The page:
Simon Schöning and Vasyl Zubaka

Energy Transition in Ukraine: Renewable Energy in the Context of Institutional Change

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Abstract

Abstract

A number of sectoral reforms have lately been introduced to the Ukrainian energy market. Energy subsidies have been cut and domestic gas consumption has been reduced significantly. Reforms in recent years also affect the production of energy from renewable sources. Policy alignments with the European Union and attempts to liberalise the energy sector create a unique window of opportunity for the country. By investigating the political and regulatory framework, and by drawing from the experience of the German energy transition, the article provides a brief analysis on how market liberalisation and renewable sources can play a significant role in promoting democracy in the Ukrainian energy sector.

 

Marta Klekotko

Civil Society, Governance and Community Sustainable Development: A Cognitive Approach on the Example of Rural Poland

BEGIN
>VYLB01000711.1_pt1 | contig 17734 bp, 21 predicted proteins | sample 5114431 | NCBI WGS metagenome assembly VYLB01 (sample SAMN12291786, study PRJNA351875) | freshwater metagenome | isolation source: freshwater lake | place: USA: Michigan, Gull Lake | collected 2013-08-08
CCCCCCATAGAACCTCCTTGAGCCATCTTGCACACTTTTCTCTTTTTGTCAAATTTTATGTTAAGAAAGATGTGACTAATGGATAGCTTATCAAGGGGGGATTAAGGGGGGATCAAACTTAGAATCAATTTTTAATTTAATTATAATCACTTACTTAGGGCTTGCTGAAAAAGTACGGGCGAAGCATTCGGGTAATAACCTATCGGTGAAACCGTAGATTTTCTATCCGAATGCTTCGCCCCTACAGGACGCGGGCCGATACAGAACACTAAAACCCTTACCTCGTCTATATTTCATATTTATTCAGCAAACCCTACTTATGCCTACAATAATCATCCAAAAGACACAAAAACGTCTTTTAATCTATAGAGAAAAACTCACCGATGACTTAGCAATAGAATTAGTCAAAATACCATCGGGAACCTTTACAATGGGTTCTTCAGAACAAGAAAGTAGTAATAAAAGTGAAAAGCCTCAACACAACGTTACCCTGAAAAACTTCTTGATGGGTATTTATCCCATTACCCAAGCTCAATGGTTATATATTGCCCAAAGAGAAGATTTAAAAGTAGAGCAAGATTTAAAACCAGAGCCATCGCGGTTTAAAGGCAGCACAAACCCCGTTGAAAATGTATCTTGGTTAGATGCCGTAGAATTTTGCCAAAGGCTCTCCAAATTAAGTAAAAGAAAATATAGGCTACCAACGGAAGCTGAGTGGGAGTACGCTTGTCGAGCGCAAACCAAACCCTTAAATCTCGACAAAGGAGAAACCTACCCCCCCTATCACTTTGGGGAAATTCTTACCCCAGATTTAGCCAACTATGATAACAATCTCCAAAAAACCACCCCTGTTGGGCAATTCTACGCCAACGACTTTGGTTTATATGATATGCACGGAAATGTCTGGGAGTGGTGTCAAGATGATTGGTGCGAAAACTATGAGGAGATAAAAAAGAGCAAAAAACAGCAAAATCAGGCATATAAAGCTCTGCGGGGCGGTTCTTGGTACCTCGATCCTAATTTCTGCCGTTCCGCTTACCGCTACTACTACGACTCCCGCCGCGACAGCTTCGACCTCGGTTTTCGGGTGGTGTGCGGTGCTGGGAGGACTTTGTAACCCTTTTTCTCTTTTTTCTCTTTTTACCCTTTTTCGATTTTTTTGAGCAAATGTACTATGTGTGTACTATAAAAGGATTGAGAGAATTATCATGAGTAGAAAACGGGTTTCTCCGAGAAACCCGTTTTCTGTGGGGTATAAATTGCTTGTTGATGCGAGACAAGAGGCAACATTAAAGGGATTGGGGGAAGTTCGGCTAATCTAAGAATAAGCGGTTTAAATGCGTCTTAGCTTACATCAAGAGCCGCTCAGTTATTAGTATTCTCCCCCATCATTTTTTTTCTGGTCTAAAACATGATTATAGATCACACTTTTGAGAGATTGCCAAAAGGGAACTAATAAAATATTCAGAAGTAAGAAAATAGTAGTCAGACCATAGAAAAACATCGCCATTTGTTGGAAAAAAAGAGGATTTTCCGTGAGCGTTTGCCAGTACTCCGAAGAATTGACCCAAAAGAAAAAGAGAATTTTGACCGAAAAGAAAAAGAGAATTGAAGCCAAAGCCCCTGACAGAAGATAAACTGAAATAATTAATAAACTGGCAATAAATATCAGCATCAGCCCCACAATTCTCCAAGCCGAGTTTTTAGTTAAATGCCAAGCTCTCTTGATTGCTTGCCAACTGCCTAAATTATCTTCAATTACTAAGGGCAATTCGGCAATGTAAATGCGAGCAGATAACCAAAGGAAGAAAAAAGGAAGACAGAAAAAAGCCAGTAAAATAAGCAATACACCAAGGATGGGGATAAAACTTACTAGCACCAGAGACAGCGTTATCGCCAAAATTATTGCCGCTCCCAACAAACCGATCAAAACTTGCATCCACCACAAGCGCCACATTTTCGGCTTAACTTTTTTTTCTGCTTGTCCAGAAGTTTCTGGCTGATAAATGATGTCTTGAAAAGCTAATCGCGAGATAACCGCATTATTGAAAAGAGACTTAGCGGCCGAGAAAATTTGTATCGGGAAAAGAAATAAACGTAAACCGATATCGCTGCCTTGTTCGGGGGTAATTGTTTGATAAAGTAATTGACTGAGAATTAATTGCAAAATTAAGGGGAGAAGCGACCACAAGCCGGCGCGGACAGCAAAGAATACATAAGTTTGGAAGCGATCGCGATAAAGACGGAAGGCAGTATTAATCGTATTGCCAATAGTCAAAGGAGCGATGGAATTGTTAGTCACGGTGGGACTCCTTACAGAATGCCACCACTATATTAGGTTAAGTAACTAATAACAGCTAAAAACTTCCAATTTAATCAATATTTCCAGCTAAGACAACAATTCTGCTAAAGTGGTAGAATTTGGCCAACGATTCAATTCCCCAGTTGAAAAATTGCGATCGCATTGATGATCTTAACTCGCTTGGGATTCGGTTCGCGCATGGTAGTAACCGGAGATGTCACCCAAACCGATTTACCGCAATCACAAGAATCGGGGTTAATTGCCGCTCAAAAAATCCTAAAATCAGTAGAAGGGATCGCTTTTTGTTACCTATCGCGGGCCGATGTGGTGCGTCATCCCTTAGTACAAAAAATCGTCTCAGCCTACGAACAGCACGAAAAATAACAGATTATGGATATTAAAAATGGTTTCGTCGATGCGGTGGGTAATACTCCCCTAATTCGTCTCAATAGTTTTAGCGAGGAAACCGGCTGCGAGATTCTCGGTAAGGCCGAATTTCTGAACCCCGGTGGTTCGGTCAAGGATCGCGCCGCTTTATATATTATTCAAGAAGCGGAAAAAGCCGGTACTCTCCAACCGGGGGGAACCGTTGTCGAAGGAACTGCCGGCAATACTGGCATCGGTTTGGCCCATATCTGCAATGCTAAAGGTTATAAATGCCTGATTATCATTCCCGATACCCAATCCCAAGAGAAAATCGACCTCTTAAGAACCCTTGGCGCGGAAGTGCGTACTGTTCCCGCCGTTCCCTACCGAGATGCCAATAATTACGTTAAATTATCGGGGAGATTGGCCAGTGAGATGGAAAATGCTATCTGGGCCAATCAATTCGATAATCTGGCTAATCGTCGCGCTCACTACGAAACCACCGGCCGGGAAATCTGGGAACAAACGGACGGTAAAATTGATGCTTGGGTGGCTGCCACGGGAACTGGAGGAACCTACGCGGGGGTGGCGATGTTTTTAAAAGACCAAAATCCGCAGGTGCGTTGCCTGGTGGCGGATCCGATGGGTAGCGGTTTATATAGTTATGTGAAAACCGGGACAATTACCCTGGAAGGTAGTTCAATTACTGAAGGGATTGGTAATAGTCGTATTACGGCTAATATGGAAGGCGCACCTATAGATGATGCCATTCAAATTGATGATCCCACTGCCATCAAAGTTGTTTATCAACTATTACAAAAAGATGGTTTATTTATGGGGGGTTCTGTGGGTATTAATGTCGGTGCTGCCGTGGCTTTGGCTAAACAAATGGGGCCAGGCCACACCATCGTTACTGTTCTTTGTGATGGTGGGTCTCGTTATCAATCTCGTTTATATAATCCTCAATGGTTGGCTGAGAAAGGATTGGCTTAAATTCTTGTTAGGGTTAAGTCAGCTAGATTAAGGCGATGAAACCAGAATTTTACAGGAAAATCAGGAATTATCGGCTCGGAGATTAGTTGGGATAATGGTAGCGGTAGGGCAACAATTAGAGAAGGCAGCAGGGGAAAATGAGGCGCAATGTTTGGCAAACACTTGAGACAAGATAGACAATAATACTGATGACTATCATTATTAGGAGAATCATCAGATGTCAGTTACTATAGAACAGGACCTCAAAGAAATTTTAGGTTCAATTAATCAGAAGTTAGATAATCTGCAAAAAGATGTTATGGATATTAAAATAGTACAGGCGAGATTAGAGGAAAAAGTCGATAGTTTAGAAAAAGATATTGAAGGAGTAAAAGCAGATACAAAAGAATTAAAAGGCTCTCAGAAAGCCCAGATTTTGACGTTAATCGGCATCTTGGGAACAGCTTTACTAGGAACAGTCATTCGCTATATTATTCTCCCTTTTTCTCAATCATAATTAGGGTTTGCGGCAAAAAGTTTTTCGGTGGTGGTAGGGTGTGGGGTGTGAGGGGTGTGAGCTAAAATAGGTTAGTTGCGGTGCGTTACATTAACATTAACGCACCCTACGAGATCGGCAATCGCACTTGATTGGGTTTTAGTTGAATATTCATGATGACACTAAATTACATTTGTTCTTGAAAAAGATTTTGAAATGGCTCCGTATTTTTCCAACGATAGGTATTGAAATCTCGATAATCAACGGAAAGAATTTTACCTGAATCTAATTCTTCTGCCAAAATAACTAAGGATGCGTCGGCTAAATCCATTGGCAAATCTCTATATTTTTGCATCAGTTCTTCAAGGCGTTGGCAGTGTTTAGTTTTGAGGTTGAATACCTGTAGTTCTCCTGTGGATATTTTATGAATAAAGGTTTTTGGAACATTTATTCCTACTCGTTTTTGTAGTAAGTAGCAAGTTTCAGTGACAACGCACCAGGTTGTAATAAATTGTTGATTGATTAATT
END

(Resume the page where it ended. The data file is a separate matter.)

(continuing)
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Abstract

Abstract

The article covers the problem of relations between civil society, governance and sustainable development. It assumes that the integration and cooperation of all social actors as well as the forms of knowledge they use to define development objectives are indispensable conditions to sustainable development, and that civil society and governance structures are crucial mechanisms in such integration. The article argues that the meaning of sustainable development is the object of a struggle between the values shared by different actors and represented by different types of knowledge. It discusses the changing meanings of sustainable development as well as the role of civil society and governance structures as mechanisms in the integration of various actors and their rationales in decision-making about development. It identifies the different models of civil society and governance structures and analyses their impact on sustainable development. To illustrate the role of various models of civil society and governance structures in the implementation of sustainable development programs, the article provides case studies from rural Poland.

 

emecon No 1/2018